At the time of the auction there was strong opposition from Rijksmuseum in Amsterdam who boycotted the Christie’s sale ‘in protest at the lack of scientific method in recovering archaeological material’. Mr Bast Kist, marine archaeologist at the museum, called on the Dutch Government to protect the salvaging of ancient marine wrecks, like they do on land, claiming that ‘history was lost, and people were merely souvenir hunting’. Now we have The United Nations Educational, Scientific and Cultural Organization (UNESCO) who work to improve the protection of the world’s cultural heritage. The 2001 Convention on the Protection of the Underwater Cultural Heritage sets the principle of needing to safeguard the underwater site which entered into force in 2009. Authorisation is needed and only activities which contribute to the knowledge or enhancement of underwater heritage allowed. It is stated that any objects found must not be sold as commercial goods. This came into existence because of ‘treasure hunters and looters’. The objective is that the public and tourists can enjoy access if a professional archaeologist executes works. These prohibitions have marked the underwater environment as sacred. Culture has ensured that by singularizing this commodity and pulling it out of its commodity sphere it has been sacralised and in turn this monopoly has transferred power onto additional sacralised objects. Predominantly the recommoditized Nanking was bought by the UK and Europeans. Asian countries such as Hong Kong and Singapore prefer top quality pieces, it appeared that these cheap mass-produced items weren’t appealing to them and so the Geldermalsen cargo ended up for where it was originally intended; Europe. This cultural transfer could have ensured that Europeans have the power over the artefacts to reside in Europe and now the porcelain is no longer a commodity it has reached the end of its life in the museum.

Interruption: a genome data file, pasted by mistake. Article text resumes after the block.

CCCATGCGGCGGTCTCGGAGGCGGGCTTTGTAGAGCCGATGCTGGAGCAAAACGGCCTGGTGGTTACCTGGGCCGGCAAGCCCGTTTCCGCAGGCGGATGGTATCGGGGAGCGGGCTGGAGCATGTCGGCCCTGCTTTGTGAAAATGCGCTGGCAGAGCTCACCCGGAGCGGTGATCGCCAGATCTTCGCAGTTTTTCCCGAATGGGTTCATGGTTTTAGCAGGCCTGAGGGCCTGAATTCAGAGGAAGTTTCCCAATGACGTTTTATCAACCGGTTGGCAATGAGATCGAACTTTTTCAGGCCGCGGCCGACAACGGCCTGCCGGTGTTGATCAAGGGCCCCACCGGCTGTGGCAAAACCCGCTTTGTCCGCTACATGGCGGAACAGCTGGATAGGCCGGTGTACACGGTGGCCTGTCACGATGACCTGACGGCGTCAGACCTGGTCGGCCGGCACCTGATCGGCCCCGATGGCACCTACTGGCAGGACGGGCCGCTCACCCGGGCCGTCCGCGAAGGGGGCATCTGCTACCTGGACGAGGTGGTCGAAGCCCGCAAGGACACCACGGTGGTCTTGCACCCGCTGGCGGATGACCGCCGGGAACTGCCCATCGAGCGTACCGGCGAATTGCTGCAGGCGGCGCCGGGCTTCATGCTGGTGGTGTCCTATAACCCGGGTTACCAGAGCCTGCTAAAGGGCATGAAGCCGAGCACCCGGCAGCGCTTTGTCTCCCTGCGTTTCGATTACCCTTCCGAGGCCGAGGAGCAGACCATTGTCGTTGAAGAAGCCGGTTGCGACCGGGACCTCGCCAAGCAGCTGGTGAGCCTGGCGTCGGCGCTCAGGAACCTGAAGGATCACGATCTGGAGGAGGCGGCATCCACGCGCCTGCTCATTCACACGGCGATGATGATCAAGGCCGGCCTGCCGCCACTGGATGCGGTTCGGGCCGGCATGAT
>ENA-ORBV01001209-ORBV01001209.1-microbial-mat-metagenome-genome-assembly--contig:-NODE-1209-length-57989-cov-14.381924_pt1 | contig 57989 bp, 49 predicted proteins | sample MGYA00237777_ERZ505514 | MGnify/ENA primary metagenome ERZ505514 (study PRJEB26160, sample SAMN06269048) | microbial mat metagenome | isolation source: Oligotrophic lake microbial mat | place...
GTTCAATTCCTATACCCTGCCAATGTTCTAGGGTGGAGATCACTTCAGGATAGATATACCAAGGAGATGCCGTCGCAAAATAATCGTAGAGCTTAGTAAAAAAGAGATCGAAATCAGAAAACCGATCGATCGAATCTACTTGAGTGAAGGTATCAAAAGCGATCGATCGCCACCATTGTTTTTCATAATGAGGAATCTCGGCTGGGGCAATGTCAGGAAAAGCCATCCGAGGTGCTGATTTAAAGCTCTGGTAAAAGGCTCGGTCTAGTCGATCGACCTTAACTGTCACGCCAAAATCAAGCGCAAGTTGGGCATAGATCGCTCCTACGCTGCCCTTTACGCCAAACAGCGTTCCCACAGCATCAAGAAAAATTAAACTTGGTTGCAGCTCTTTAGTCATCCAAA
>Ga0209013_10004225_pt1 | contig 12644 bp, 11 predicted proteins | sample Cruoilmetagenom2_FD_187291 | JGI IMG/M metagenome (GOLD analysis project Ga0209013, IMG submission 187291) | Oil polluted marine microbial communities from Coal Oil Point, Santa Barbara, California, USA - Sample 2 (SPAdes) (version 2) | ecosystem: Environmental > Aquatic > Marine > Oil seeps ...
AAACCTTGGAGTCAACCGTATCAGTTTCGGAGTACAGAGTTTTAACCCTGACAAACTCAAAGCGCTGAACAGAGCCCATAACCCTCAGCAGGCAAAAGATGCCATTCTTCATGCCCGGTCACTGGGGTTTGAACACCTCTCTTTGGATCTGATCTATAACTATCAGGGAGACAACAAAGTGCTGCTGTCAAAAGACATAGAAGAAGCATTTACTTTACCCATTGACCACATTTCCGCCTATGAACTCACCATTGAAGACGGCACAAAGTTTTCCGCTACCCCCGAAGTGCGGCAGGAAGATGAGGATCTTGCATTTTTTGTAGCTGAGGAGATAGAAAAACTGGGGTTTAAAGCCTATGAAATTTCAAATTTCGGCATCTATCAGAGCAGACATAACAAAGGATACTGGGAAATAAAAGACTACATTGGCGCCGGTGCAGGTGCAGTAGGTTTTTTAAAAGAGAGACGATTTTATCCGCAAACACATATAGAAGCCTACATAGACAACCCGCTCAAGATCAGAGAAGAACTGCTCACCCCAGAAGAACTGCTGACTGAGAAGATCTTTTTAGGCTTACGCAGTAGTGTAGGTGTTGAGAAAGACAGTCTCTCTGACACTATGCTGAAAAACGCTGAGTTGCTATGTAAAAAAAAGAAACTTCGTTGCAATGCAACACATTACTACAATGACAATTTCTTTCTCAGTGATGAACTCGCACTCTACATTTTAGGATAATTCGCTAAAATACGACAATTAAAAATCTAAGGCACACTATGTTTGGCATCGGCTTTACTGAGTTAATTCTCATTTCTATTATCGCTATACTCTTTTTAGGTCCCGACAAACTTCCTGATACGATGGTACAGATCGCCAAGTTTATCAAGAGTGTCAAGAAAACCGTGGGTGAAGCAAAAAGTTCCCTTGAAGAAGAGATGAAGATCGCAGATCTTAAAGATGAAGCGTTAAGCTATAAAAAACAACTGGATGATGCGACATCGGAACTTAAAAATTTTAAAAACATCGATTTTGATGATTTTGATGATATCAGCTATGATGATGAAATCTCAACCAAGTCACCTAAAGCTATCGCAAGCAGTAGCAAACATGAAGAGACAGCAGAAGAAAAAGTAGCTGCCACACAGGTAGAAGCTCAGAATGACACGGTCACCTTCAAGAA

(In National Museum of Wales - taken by Erica Willmott)
Since 2003 the teacup and saucer and coffee cup and saucer have resided in the National Museum of Wales as part of a permanent display, sitting in a central position on the third shelf down in a glass display cabinet (2). The ordinary teacup is 7.5cm diameter and 3.5cm height. The teacup is white and a blue glaze with a pine tree decoration on the outside. On the rim internally is a cross hatch design which is repeated on the bottom internal rim. The saucer is also blue and white with a cross hatch design on its rim and inner rim. In the centre the picture depicts a pine tree on a promontory shaded with lines. The pine trees on both items are extremely similar but the tree on the teacup is not on a promontory, it is a possibility these are not matching as intended due to Christie’s rearrangements of sets (3). They were donated by a private collector. The corresponding label reads: ‘China, Qianlong reign. About 1751. Porcelain. From the Geldermalsen cargo, shipwrecked in 1752. Given in memory of Douglas de Vine’. The porcelain pieces were chosen by the museum to be part of the East and West – influence from Asia display due to their ‘interesting historical provenance and their contribution to the history of porcelain during the period of their production’. Researching the biography of the porcelain has shown ‘a tangled mass of aesthetic, historical, and… political judgments [that] shape our attitudes to objects labelled “art’.